EDF Climate Corps fellow | February 9, 2012
By: Koji Kitazume, 2011 EDF Climate Corps fellow at REI, MBA/MEM Candidate at Duke University's Fuqua School of Business and Nicholas School of the Environment
Distribution centers get me excited – the massive space with inventory shelves high up to the ceiling, forklifts honking horns and crisscrossing the floor, conveyors and sorters in sync –the whole scene is fascinating to watch. So I was thrilled when my supervisor at REI offered me the opportunity to work on energy management for its LEED Silver-certified, 525,000-square-foot distribution center in Bedford, Pennsylvania.
My primary task as an EDF Climate Corps fellow at the outdoor retail co-op this summer was to develop an energy management roadmap for its eastern region distribution center, ranging from identifying energy saving opportunities for the immediate term to exploring potential business continuity solutions in the long run. With this scope, I got to work on various parts of the facility with providers of cutting-edge energy-related technologies such as advanced lighting controls, material handling systems, demand response applications, solid oxide fuel cells, etc.
While gaining insights into such distribution center operations and energy technologies was certainly a rewarding experience, the biggest learning for me came from where I least expected: the electric utility. The Bedford distribution center is served by the local electric co-op which belongs to the PJM (Pennsylvania-New Jersey-Maryland) Interconnection zone, the largest competitive wholesale electricity market in the world. This landscape has an impact on the electric co-op's rate schedule – highly sophisticated with multiple types and tiers of energy and demand charges.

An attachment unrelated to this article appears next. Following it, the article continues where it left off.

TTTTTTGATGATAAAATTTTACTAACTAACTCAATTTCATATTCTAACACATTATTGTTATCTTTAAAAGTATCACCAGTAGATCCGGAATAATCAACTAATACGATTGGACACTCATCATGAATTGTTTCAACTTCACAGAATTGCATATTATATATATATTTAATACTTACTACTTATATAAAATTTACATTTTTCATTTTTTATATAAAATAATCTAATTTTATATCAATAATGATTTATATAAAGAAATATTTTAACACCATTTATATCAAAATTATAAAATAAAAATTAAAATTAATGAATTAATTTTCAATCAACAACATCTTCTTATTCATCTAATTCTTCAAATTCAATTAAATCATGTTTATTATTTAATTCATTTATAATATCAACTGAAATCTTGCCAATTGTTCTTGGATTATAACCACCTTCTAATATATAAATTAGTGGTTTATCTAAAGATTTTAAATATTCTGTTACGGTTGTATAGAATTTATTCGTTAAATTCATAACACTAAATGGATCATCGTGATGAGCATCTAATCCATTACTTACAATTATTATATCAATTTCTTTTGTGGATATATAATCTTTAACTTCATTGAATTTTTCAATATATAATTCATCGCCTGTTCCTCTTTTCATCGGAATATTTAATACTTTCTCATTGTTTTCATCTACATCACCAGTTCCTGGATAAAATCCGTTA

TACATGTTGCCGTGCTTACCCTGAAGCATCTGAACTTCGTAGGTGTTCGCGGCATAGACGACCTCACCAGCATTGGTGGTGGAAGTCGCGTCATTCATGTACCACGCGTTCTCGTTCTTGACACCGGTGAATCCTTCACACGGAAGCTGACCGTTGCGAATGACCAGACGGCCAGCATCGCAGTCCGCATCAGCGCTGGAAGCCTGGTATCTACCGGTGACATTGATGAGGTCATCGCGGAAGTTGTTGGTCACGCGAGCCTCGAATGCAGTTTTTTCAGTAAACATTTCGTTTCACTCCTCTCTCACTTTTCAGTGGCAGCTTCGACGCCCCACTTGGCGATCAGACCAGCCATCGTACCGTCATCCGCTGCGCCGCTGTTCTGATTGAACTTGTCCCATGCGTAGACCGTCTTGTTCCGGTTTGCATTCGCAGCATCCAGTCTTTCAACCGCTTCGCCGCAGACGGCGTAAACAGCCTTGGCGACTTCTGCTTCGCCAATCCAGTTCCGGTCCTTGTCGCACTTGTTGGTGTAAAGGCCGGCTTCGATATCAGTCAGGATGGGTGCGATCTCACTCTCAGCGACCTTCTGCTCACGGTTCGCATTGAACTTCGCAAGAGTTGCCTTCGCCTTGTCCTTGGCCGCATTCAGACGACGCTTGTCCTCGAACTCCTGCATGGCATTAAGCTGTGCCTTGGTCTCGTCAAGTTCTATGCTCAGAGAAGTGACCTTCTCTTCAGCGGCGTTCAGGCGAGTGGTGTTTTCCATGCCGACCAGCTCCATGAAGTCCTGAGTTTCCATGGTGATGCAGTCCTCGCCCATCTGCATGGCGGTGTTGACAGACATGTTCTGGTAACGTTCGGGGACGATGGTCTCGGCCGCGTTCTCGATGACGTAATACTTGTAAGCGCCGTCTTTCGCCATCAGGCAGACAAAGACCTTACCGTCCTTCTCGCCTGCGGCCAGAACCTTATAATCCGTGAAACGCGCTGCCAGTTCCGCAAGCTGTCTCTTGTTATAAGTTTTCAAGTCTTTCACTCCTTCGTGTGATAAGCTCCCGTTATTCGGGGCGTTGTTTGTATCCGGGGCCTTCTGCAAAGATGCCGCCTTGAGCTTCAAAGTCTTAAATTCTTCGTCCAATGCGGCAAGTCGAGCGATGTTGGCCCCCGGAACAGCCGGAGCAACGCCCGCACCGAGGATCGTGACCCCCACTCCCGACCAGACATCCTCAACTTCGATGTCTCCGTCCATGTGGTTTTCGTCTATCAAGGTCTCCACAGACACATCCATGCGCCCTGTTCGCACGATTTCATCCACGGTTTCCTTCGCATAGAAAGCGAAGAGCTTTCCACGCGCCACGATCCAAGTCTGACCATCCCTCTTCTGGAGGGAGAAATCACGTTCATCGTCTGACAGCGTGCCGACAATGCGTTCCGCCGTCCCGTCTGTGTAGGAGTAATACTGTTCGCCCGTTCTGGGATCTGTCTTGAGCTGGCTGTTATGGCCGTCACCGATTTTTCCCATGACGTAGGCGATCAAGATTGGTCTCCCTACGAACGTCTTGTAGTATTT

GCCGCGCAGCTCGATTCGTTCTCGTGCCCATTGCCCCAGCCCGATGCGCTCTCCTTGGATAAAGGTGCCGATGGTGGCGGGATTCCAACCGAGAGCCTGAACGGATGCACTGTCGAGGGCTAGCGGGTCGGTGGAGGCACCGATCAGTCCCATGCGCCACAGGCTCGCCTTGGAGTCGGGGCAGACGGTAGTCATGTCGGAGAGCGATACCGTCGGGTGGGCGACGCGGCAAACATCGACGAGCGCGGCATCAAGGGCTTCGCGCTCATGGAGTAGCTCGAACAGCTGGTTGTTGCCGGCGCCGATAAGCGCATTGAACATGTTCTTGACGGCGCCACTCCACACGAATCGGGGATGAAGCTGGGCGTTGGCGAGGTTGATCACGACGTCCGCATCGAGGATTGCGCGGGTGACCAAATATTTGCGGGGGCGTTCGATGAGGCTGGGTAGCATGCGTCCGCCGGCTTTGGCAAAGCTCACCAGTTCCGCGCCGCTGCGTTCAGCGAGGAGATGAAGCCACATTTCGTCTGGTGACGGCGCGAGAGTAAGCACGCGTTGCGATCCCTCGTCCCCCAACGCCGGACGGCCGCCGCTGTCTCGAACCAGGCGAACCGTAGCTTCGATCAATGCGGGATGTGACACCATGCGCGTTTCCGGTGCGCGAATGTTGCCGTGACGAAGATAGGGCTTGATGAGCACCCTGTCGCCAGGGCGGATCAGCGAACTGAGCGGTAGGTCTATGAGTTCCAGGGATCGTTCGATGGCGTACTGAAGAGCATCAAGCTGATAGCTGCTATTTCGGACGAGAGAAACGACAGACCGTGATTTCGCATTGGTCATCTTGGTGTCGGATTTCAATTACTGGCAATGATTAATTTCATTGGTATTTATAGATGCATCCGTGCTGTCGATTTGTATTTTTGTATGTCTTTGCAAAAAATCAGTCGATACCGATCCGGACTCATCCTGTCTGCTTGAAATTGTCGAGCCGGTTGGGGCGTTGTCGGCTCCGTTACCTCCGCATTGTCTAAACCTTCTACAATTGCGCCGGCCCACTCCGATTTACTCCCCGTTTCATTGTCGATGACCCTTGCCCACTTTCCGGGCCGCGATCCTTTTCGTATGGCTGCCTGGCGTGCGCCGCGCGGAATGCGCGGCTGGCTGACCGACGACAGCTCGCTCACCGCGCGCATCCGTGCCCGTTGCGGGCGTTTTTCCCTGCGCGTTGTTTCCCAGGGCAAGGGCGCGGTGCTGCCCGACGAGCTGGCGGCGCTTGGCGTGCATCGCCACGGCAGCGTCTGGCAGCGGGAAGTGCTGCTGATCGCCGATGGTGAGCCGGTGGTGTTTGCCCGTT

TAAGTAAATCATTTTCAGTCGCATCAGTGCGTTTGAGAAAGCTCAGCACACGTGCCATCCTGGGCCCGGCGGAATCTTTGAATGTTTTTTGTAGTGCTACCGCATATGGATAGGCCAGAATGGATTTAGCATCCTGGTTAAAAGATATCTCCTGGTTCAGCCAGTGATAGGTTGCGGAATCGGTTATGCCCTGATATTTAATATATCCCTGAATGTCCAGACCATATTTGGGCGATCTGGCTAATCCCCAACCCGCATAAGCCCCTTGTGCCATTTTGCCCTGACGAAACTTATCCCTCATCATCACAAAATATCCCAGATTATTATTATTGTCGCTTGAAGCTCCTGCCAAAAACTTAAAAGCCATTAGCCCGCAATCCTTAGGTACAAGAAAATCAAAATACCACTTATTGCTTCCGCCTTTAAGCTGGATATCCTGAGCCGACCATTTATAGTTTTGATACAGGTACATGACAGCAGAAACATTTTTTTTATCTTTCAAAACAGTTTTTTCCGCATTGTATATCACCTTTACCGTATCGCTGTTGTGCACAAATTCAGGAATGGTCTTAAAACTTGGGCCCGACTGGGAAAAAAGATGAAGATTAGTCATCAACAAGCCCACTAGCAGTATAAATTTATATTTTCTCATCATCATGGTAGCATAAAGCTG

When you have such a complex rate schedule, it's not easy to figure out what's driving your electricity bill. What's more, working with averaged per-kWh rates (even for near-term future projections) could be risky, since that could completely change depending on your electricity usage and demand patterns. This becomes particularly critical when you're doing your energy project investment analysis and basing your project revenue on future energy cost savings.
So it turned out that in addition to identifying energy saving opportunities and investigating potential solutions, a large part of my work involved analyzing the distribution center's historical electricity usage and demand patterns, projecting future usage, and modeling how this would translate into electricity costs, given the electric co-op's rate schedule. I know models can often be incorrect, but this one presented a more accurate picture of how costs behave rather than using averaged per-kWh rates. Hopefully, this will help REI make better-informed decisions on its future energy saving efforts and investments.
With my summer experience, I've become somewhat obsessed with electricity bills and now know exactly how the rate schedule for my own home works. Do you know how to read your electricity bill?
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